• Traditional Owners have been given back sacred cultural objects which were stolen and gifted to an American museum. (AISTIS)Source: AISTIS
An American museum announces its commitment to return 42 objects to two separate Traditional Owner groups almost 90 years after they were taken.
By
Rangi Hirini

Source:
NITV News
27 Oct 2019 - 12:56 AM  UPDATED 27 Oct 2019 - 1:05 AM

Traditional Owners from the Aranda people of Central Australia and the Bardi Jawi people of the northern Dampier Peninsula in Western Australia were given back more than 40 culturally significant items from the Illinois State Museum during a repatriation ceremony on Wednesday night.

Last month, the Illinois State Museum announced they would return the 42 items from its collection. The cultural artefacts being returned are a mix of sacred and secular pieces, including boomerangs, shields, spears, clap sticks, body ornaments and necklaces.

Bardi Jawi Junior Law Bosses from One Arm Point, Russell Davey and Robert Wiggan, said they were honoured to be at the ceremony and represent their people. 

“On behalf of our Elders past and present we have travelled a very long way to return our material back home,” the men said in a statement. 

“The items were made with a small number of tools and their return will allow us to better understand how our ancestors made these particular items”.

Aranda ceremonial leader Braydon Kanjira said his community is looking forward to having their objects back on Country.

The Australian Institute of Aboriginal and Torres Strait Islander Studies (AIATSIS) has a repatriation project called ‘Return of Cultural Heritage’. The pilot project aims to return Aboriginal and Torres Strait Islander cultural heritage materials (objects, audiovisual and images) back to Country.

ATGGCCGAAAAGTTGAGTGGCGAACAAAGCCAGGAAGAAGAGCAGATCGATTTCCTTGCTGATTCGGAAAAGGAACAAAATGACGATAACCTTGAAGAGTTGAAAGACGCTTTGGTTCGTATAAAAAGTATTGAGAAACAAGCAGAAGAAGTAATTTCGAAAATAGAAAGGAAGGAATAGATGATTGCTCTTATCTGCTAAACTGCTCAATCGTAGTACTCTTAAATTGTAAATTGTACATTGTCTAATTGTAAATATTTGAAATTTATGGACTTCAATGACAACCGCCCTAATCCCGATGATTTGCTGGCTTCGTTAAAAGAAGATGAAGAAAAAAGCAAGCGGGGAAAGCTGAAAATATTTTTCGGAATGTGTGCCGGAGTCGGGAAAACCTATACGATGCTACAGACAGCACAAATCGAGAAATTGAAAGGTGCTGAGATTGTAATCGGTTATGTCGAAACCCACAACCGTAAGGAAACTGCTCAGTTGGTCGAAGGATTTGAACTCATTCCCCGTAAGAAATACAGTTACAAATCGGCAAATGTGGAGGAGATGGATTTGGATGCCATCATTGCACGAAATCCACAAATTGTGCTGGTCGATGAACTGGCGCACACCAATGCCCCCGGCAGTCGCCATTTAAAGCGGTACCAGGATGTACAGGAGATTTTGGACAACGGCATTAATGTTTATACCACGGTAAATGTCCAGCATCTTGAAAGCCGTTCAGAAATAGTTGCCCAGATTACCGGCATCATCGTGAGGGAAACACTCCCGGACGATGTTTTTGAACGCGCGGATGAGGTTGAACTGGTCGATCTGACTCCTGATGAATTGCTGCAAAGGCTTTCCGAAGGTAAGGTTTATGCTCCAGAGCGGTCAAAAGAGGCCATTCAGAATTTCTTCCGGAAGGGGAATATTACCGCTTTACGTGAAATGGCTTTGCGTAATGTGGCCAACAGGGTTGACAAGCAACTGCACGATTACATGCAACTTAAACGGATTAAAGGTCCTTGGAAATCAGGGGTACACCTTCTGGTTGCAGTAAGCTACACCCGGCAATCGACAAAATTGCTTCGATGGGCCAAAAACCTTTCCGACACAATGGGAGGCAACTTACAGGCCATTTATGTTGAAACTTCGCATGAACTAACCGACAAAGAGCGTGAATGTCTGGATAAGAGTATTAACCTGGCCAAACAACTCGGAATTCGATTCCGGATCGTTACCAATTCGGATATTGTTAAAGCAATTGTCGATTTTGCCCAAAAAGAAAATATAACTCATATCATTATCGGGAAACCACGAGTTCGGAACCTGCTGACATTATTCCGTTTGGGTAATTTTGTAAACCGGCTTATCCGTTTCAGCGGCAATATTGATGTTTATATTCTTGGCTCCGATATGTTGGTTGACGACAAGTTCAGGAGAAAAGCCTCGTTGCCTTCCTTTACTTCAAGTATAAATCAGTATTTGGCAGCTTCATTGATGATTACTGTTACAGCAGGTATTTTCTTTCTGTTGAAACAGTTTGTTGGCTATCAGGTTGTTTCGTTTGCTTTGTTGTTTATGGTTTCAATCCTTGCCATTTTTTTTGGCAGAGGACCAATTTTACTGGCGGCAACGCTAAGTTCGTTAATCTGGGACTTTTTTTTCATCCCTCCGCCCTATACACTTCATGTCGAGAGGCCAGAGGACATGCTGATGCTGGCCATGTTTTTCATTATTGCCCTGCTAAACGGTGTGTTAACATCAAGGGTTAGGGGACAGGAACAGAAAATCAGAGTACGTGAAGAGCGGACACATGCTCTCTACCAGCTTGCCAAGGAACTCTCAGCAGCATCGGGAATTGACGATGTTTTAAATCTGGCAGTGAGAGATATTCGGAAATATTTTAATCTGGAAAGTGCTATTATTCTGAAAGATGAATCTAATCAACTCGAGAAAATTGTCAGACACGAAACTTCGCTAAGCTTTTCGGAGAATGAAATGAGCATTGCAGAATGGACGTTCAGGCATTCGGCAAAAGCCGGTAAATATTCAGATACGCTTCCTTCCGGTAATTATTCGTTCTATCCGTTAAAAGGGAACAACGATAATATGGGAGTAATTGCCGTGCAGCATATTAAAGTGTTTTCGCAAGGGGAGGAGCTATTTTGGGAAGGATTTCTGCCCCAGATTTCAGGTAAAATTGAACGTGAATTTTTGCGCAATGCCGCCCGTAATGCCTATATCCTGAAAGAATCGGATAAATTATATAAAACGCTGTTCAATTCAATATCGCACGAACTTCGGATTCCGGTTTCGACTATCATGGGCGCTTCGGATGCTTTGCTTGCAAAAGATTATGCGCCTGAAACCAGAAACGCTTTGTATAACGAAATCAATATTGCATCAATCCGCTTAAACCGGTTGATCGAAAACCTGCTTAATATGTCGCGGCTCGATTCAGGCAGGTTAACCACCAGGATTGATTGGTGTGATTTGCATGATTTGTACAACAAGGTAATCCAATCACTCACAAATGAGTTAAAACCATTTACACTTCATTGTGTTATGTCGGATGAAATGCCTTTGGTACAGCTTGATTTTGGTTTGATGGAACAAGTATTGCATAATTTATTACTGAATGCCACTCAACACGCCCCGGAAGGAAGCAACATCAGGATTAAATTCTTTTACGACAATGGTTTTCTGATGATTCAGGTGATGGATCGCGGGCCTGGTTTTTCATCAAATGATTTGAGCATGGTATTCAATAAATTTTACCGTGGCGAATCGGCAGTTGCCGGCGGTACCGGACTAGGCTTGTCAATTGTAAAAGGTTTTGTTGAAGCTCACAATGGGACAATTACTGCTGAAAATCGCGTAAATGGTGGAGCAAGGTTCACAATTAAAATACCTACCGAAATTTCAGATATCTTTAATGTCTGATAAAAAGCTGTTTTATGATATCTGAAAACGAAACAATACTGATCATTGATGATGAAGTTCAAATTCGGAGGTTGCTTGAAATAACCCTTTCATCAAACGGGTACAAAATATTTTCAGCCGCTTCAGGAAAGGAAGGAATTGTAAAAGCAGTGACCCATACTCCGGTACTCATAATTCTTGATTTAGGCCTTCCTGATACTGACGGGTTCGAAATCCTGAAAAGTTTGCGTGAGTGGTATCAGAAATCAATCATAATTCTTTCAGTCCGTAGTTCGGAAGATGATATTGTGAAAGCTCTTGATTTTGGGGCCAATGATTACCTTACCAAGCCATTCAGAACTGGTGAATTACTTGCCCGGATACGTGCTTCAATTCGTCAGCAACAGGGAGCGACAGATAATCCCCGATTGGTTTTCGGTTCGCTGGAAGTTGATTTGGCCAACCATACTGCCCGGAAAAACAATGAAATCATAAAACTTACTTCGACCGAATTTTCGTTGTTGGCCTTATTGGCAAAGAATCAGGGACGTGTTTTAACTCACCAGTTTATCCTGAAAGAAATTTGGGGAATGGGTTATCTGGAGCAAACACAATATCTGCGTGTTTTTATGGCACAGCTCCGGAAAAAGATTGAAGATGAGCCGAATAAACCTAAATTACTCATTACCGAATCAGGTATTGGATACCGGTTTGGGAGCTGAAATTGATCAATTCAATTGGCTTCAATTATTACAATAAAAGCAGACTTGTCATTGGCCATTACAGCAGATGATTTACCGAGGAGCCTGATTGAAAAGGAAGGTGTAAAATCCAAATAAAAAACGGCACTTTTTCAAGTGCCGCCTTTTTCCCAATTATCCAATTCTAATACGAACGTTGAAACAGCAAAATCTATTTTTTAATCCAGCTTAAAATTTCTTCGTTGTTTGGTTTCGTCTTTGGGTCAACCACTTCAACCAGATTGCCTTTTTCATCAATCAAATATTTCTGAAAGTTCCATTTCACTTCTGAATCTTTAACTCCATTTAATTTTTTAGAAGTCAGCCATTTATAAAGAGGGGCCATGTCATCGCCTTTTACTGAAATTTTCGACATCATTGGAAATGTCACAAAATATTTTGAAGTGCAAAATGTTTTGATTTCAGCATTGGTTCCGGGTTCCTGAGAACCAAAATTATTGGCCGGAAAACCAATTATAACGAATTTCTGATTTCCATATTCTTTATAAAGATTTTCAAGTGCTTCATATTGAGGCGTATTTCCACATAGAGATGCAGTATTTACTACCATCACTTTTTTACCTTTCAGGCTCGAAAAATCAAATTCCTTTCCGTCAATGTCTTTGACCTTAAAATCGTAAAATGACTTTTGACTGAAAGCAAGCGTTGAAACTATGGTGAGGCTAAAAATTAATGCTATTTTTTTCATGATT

AIATSIS and the Illinois State Museum had been discussing the repatriation of the objects for almost 10 months, AIATSIS' CEO Craig Ritchie said he hopes this ceremony is only the beginning of a series of the return of stolen items. 

“The handover ceremony indicates the growing prominence and celebration of Aboriginal and Torres Strait Islander culture around the world and recognition by museums for the need to return significant material to First Nations people in Australia and overseas,” Mr Ritchie said.

“On Country is where these objects can support the intergenerational transfer of knowledge and assist in the maintenance and revival of cultural practices.” 

Most of the artefacts being returned were collected by linguistic anthropologist Gerhardt Laves in northern and Western Australia between 1929 and 1931. 

Illinois State Museum has no records of how Laves acquired them, only that he took the objects back to Chicago University, who gave them to Illinois State Museum for an exhibit on Indigenous cultures in 1942.

The Traditional Owners will begin their journey home with their objects Sunday evening, ceremonies will be held back here in Australia for both groups. 

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